Unless you avoid the news to the extent that you have actually been walking around wearing ear-plugs and blinkers for the past two years, you are probably already aware that crime writer Robert Galbraith, whose debut novel The Cuckoo's Calling was published in 2013, is in fact JK Rowling writing under a pseudonym. If you've read the Harry Potter books you'll also know that they are as much mystery stories as they are fantasy novels, with neat, intricate plots scattered liberally with clever hints and clues, so it doesn't surprise me at all that Rowling was inclined to move into the detective genre.
Lots of people have already written reviews of The Cuckoo's Calling in which they look for similarities between the writing of JK Rowling and that of her alter-ego Galbraith, so I won't bother to do that here, and will try instead to review the novel just I would any other book.
The Cuckoo's Calling, rather than being a police procedural, has a private detective as its main character. Private detectives, the hallmark of the 'Golden Age' of crime fiction, are increasingly rare in mystery novels these days, and as such Cormoran Strike makes a pleasant change from the obligatory maverick Detective Inspector. With his embarrassing family history, immense bulk and prosthetic leg, Strike begins the novel broke and down on his luck, but as a former soldier - Strike was a Red Cap until the loss of his leg - he is tenacious, resourceful and stoical.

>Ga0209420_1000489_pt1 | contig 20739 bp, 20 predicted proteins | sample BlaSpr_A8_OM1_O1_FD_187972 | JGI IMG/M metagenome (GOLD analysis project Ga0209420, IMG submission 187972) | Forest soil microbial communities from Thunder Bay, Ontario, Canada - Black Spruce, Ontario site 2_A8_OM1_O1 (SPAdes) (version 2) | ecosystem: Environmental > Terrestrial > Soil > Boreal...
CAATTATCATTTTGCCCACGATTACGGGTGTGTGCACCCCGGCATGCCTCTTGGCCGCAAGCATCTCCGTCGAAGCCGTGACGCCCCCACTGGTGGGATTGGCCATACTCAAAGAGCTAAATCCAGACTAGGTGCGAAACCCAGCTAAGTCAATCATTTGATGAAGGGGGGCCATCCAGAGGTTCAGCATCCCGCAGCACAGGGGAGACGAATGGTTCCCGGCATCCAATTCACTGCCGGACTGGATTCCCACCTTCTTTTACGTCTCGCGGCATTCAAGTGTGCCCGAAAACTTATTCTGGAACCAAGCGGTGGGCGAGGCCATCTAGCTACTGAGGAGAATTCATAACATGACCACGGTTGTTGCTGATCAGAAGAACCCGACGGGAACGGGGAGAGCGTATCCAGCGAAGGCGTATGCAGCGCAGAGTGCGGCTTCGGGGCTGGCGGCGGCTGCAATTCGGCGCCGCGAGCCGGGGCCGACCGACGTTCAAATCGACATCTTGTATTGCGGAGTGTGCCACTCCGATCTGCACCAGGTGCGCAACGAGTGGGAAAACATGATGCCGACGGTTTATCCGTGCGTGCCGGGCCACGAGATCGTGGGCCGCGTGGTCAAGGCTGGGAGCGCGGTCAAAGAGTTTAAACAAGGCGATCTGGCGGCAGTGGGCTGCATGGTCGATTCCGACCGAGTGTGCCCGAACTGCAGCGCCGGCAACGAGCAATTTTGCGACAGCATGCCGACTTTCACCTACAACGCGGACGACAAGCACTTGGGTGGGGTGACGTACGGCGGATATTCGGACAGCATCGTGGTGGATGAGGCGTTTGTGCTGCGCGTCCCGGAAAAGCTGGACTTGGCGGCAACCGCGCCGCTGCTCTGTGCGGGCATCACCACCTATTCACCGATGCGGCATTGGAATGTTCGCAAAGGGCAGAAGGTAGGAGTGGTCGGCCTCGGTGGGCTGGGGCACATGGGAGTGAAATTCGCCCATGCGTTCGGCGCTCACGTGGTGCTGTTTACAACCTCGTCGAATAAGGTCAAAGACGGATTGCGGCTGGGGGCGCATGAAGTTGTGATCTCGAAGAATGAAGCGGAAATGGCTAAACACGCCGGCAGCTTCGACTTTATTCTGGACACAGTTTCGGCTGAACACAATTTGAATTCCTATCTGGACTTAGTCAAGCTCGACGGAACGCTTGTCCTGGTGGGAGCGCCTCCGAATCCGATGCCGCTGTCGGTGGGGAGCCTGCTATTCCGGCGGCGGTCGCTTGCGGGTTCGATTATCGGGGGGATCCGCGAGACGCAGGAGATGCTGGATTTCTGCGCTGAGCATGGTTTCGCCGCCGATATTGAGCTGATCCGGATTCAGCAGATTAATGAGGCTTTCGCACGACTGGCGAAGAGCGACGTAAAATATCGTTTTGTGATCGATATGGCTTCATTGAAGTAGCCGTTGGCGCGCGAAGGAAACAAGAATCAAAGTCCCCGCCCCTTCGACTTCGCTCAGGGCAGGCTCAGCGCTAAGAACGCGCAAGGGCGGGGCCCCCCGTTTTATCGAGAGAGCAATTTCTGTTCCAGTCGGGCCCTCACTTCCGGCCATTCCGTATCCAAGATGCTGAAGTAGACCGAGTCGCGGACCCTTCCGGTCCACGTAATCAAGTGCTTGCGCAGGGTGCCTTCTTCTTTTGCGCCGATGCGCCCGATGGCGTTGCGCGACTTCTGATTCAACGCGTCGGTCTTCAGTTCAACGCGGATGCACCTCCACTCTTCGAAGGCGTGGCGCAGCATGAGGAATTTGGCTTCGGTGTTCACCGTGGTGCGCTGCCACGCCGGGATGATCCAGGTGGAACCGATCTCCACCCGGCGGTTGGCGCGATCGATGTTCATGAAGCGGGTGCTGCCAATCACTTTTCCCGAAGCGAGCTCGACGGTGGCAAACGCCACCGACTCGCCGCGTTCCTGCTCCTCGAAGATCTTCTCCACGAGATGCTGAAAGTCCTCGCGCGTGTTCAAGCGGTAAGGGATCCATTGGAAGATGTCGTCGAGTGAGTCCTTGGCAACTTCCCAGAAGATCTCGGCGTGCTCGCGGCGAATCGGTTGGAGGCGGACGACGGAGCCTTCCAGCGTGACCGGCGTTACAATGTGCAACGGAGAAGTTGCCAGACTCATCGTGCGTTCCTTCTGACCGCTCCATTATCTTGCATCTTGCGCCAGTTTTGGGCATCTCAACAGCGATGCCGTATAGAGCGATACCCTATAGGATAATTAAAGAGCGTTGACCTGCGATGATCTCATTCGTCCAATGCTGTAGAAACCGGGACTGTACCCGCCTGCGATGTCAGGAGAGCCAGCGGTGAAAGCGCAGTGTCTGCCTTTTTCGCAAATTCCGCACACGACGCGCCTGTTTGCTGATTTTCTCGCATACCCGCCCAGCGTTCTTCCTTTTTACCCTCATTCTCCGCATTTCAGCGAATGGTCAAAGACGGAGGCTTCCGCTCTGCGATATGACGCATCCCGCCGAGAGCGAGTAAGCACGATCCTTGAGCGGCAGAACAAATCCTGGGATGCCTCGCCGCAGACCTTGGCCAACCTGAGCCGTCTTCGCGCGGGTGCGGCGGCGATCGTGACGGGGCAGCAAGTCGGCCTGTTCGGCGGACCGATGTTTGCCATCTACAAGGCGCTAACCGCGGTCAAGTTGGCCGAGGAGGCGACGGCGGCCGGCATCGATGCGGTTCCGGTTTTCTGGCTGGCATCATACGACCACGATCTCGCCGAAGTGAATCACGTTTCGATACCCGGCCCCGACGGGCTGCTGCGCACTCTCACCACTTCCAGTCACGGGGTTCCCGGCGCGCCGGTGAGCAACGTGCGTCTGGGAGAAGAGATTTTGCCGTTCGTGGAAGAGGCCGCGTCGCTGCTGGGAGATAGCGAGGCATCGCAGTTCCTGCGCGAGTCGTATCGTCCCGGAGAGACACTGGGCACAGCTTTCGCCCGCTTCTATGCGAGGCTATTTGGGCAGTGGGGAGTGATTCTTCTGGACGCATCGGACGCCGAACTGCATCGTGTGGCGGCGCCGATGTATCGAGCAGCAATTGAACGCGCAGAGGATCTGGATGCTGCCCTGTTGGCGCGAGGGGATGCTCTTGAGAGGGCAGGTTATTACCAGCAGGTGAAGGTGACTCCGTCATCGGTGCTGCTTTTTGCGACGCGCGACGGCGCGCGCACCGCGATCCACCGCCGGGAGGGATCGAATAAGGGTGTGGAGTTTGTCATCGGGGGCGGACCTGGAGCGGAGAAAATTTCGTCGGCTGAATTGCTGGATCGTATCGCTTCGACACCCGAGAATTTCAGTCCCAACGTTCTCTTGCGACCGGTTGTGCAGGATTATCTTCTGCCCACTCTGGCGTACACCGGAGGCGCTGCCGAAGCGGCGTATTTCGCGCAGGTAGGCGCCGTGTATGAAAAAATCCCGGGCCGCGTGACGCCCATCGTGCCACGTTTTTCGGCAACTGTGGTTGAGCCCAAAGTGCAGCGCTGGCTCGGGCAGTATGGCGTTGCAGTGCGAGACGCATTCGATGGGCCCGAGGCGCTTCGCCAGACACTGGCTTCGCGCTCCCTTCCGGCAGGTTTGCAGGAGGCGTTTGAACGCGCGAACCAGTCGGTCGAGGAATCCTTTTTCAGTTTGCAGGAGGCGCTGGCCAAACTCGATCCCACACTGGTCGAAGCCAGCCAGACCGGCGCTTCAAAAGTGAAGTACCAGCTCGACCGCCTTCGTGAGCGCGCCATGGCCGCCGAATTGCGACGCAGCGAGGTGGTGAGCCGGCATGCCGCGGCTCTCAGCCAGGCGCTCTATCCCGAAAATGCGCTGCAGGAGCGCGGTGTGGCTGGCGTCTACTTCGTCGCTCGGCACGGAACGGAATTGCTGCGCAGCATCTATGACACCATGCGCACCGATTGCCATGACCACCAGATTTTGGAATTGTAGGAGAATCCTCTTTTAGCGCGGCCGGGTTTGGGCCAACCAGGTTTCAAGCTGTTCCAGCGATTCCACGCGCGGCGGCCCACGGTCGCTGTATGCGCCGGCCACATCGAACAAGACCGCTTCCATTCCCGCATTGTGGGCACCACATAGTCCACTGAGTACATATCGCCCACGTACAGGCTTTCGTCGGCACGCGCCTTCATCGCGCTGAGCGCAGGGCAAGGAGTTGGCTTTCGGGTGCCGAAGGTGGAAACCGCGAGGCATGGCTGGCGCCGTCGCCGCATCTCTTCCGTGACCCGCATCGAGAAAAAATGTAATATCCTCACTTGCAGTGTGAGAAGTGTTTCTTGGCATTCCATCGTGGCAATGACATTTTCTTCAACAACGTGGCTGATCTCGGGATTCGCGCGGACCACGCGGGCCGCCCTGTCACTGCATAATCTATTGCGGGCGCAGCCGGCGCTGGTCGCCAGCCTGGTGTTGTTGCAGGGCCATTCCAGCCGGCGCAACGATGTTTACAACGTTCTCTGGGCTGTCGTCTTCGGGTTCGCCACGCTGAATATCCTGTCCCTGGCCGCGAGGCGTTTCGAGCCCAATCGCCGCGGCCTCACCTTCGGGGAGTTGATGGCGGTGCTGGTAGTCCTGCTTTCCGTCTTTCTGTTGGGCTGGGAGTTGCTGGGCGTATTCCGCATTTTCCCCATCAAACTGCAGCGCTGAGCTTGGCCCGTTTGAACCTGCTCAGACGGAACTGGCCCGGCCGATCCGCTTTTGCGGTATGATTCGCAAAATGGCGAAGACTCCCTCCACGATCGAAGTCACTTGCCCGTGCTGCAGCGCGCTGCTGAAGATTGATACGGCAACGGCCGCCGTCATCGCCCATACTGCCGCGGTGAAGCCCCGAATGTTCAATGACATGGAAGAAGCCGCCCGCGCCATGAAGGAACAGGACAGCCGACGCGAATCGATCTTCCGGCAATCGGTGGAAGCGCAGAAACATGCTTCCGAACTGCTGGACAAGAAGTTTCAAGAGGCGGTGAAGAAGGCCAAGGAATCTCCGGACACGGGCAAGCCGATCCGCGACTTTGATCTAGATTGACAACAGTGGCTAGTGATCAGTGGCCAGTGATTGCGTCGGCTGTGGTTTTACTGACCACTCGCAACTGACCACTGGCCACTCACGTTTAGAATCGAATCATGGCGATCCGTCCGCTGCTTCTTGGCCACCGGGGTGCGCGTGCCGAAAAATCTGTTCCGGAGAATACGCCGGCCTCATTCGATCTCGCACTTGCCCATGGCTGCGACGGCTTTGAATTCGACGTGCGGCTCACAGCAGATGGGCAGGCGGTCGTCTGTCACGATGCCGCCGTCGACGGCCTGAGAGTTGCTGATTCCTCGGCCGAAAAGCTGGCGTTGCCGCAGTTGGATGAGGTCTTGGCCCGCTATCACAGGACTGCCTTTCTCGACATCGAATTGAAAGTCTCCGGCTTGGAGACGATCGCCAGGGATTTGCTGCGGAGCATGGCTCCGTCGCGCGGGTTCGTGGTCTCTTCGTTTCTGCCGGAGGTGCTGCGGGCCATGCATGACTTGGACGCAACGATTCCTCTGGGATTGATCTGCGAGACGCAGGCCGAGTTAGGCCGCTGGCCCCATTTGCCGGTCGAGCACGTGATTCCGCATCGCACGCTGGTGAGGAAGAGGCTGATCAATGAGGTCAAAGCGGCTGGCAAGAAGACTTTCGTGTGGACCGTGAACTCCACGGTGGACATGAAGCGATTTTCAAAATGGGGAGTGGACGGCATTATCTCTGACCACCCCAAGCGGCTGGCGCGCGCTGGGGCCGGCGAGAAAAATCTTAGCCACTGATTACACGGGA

The central mystery of The Cuckoo's Calling is the death of troubled mega-star supermodel Lula Landry, one of three adopted children in the rich Bristow family. The official verdict on Lula's fatal fall from her apartment's balcony is suicide, but her older brother John is convinced she was pushed and asks Strike, once a school friend of their brother Charlie, to investigate.
The investigation itself features numerous encounters with various super-rich celebrities, as well as the people who make a living out of being part of their entourage such as the often unnoticed drivers, make-up artists and concierges. Every single character is vivid and well-drawn, no matter how small a role they play in the story, and the crime plot is extremely well-executed and satisfying.
It's also an interesting take on the nature of celebrity and publicity, with Strike appropriately positioned as an observant outsider, sometimes appalled, sometimes fascinated and sometimes comically unimpressed. The novel counts an exclusive night-club, a fashion house and an ultra-expensive designer boutique among its settings, but also never shies away from the underlying tawdriness of modern fame as seen through Strike's eyes.
Interesting too is the character of Strike himself, whose intriguing back-story, awkward relationships and occasional vulnerabilities make him an immensely likeable protagonist. Likeable too is the ultra-capable Robin, the office temp Strike can't afford who arrives after a mix-up with her agency but who proves to be surprisingly well-suited to her role as Strike's assistant. The relationship between them is both endearing and amusing, and could certainly provide endless scope for sub-plots in future Cormoran Strike novels.
It could be argued that the events of The Cuckoo's Calling aren't always entirely plausible, but frankly, this really doesn't matter. Some suspension of disbelief is required when reading any detective novel that features a private detective - who hasn't wondered why people don't just tell Hercule Poirot or Philip Marlowe to piss right off with their rudely personal questions and total lack of any official authority? The Cuckoo's Calling, to my mind, seems very much a modern homage to those sorts of novels, despite its contemporary setting.
This is an extremely accomplished detective novel with characters I loved and a plot that kept me constantly guessing. I suspect I'll definitely be reading the second Robert Galbraith novel, The Silkworm, pretty soon.